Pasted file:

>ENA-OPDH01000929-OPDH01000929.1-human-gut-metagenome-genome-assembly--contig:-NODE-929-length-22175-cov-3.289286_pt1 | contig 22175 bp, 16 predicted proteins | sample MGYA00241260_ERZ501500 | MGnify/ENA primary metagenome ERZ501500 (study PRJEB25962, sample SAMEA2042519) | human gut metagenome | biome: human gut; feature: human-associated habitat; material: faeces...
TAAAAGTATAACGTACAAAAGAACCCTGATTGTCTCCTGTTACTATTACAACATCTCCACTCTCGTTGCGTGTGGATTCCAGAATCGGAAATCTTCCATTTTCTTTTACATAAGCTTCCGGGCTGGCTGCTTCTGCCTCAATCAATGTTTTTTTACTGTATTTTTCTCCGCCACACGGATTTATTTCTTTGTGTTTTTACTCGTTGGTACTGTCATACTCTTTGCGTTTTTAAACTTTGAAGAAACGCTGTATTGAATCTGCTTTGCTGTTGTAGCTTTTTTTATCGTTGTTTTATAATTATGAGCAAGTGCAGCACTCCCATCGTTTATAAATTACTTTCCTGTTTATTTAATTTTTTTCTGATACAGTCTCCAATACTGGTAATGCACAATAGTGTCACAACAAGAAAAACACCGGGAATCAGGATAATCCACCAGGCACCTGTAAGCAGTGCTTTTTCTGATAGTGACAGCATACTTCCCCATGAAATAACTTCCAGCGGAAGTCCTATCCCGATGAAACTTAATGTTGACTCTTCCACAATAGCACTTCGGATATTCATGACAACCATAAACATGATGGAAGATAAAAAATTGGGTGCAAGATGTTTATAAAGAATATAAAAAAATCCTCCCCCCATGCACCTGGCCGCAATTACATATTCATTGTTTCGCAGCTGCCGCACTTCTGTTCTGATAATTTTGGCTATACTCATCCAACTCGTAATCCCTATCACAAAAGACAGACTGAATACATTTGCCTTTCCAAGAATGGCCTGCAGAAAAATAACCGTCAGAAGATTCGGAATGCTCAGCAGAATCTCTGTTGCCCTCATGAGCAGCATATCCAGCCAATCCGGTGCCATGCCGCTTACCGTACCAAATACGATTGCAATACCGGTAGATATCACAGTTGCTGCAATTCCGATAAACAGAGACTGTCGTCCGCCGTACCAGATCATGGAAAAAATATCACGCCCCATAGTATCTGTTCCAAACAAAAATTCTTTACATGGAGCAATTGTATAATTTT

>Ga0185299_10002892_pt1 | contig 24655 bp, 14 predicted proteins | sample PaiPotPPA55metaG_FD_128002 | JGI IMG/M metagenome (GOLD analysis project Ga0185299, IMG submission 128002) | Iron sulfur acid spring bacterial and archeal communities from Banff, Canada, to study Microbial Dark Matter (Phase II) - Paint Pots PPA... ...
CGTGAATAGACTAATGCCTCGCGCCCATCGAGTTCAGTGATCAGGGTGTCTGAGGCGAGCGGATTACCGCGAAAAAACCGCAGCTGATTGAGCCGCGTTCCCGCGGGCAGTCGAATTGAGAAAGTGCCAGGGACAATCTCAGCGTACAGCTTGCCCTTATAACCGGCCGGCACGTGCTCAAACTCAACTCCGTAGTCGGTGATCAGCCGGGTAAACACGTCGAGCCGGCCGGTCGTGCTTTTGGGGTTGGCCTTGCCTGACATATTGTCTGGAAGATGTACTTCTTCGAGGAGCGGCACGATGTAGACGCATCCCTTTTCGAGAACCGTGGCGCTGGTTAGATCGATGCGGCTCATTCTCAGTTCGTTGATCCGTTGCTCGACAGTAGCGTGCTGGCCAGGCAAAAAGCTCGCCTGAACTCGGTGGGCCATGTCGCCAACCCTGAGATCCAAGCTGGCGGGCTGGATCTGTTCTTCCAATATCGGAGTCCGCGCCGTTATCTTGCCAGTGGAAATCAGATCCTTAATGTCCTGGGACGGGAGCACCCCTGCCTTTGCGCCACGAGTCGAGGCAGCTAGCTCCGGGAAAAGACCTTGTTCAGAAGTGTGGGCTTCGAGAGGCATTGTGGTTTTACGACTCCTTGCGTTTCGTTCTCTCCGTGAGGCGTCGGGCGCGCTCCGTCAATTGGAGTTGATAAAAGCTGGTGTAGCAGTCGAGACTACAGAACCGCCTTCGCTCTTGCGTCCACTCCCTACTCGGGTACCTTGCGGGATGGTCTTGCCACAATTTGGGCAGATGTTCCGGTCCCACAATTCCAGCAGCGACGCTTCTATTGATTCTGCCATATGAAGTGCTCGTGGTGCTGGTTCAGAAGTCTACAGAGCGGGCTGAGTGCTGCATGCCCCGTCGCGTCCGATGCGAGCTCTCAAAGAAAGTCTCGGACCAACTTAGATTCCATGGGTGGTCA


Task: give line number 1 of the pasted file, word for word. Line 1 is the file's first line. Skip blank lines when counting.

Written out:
>ENA-OPDH01000929-OPDH01000929.1-human-gut-metagenome-genome-assembly--contig:-NODE-929-length-22175-cov-3.289286_pt1 | contig 22175 bp, 16 predicted proteins | sample MGYA00241260_ERZ501500 | MGnify/ENA primary metagenome ERZ501500 (study PRJEB25962, sample SAMEA2042519) | human gut metagenome | biome: human gut; feature: human-associated habitat; material: faeces...